Thank you for your inquiry.
Cold urticaria can result in systemic reactions including anaphylaxis (1, 2). In a series of 30 children with this condition, a third had experienced episodes of anaphylaxis (3). To my knowledge, there is no known "cutoff" temperature at which the threshold for an anaphylactic event occurs. In my personal experience, this may vary from patient to patient. We do know that the factors that determine whether or not anaphylaxis will occur are the degree of temperature, the duration of exposure, and the percent of the body exposed. Swimming is perhaps the most common trigger of anaphylactic events in patients with cold urticaria. Importantly, fatalities have been recorded (1).
For these reasons it is normally recommended that patients with cold urticaria never enter a body of water without first testing the temperature, and if there is any question that the temperature is cool enough to precipitate a reaction, they avoid exposure. As noted, there is no clear-cut established threshold temperature, but it is often recommended that patients avoid temperatures lower than 25 degrees Centigrade (2). In addition, in situations where there may be generalized cold exposure, patients should be prescribed an automatic epinephrine injector. Unfortunately, there is no strong evidence that prophylactic antihistamines will prevent episodes of anaphylaxis due to systemic cold exposure.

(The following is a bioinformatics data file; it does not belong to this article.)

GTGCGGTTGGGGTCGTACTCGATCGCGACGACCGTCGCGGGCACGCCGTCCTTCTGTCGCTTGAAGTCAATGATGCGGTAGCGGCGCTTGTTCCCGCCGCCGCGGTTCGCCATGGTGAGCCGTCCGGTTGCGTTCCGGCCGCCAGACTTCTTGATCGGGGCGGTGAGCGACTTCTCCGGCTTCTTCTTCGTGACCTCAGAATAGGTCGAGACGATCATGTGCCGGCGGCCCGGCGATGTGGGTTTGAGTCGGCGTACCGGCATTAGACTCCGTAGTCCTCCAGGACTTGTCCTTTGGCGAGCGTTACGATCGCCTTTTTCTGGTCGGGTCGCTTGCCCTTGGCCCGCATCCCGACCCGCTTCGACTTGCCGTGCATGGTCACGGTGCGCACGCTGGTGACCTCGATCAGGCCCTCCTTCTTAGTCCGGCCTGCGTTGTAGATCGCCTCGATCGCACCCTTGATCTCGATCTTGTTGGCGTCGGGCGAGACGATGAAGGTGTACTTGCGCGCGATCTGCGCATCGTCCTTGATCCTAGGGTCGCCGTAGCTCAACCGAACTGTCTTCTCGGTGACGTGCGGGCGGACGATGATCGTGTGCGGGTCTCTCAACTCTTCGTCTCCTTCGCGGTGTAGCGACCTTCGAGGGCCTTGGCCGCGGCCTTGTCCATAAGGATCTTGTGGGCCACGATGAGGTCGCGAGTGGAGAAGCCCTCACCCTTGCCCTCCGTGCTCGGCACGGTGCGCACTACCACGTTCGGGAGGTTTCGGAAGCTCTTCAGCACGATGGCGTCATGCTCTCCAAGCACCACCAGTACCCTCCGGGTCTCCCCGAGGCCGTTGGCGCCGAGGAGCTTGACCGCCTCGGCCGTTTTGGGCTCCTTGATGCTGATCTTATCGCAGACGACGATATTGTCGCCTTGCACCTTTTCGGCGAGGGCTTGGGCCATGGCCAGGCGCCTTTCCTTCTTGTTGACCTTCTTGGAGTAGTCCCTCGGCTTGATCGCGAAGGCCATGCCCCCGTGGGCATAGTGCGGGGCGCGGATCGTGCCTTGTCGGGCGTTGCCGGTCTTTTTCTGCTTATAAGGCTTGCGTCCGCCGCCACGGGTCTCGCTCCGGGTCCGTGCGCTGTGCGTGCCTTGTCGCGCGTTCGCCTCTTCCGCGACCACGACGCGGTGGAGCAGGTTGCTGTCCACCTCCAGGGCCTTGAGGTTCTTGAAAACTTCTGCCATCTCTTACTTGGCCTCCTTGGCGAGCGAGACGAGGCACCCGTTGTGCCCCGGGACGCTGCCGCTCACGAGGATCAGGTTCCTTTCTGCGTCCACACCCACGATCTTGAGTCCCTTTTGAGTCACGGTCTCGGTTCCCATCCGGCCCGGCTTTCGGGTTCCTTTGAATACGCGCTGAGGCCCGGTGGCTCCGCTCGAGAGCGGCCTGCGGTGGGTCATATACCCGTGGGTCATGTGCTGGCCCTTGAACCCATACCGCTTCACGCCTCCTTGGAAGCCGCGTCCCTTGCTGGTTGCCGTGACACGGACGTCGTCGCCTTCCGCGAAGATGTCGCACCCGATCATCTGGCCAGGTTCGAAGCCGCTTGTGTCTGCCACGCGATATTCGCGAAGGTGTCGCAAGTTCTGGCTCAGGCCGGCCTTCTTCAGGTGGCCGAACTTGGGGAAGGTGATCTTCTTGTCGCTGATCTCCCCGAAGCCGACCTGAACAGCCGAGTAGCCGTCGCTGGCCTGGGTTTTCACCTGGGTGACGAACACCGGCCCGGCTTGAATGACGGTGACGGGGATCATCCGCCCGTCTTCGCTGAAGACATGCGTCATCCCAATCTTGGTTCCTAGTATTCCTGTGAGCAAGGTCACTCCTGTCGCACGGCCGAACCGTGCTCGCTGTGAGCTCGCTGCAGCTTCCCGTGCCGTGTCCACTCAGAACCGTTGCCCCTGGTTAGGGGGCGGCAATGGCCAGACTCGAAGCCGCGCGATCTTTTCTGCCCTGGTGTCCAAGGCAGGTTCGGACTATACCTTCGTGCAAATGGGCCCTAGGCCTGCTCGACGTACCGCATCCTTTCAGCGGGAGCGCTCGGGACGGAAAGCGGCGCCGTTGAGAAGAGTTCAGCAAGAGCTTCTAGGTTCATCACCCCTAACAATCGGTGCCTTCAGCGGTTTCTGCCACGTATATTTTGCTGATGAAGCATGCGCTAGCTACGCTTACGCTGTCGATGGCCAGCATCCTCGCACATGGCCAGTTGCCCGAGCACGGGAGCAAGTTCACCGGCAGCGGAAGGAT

I am not aware of any study that has looked at the efficacy of a wetsuit in preventing cold urticaria, and could not find any reports of this strategy in the literature. Therefore I would be reluctant to be more permissive about systemic exposure to cold based upon the use of a wetsuit.
Finally, antihistamines, as you are using, are the cornerstone of treatment for cold urticaria patients, and sometimes higher than "normal" doses are required. Potential side effects such as drowsiness of course must be weighed against the benefit of adding additional antihistamine treatment. However, you could certainly increase the dose of fexofenadine to an adult dosage with little risk. If symptoms were still bothersome, you might try a low dose of doxepin (10 mg qd to b.i.d.) if it did not make her too drowsy.
In summary, I would discourage swimming in any circumstance in which the temperature of the lake or pool was lower than 25 degrees Centigrade, or any activity which might cause systemic exposure (such as boating). I would also supply your patient with an automatic epinephrine injector. The present antihistamine therapy that you are using is certainly appropriate, but you might increase the dose as mentioned above if symptoms were not adequately controlled.
Thank you again for your inquiry and we hope this response is helpful to you.
1. Wanderer AA, et al. Clinical characteristics of cold-induced systemic reactions in acquired cold urticaria syndromes: Recommendations for prevention of this complication and a proposal for a diagnostic classification of cold urticaria. J Allergy Clin Immunol 1986; 78:417-423.
2. Isk S, et al. Idiopathic cold urticaria and anaphylaxis. Pediatr Emerg Care 2014; 30(1):38-39.
3. Alangari AA, et al. Clinical Features and Anaphylaxis in Children with Cold Urticaria. Pediatrics 2014; 113:313-317.
Phil Lieberman, M.D.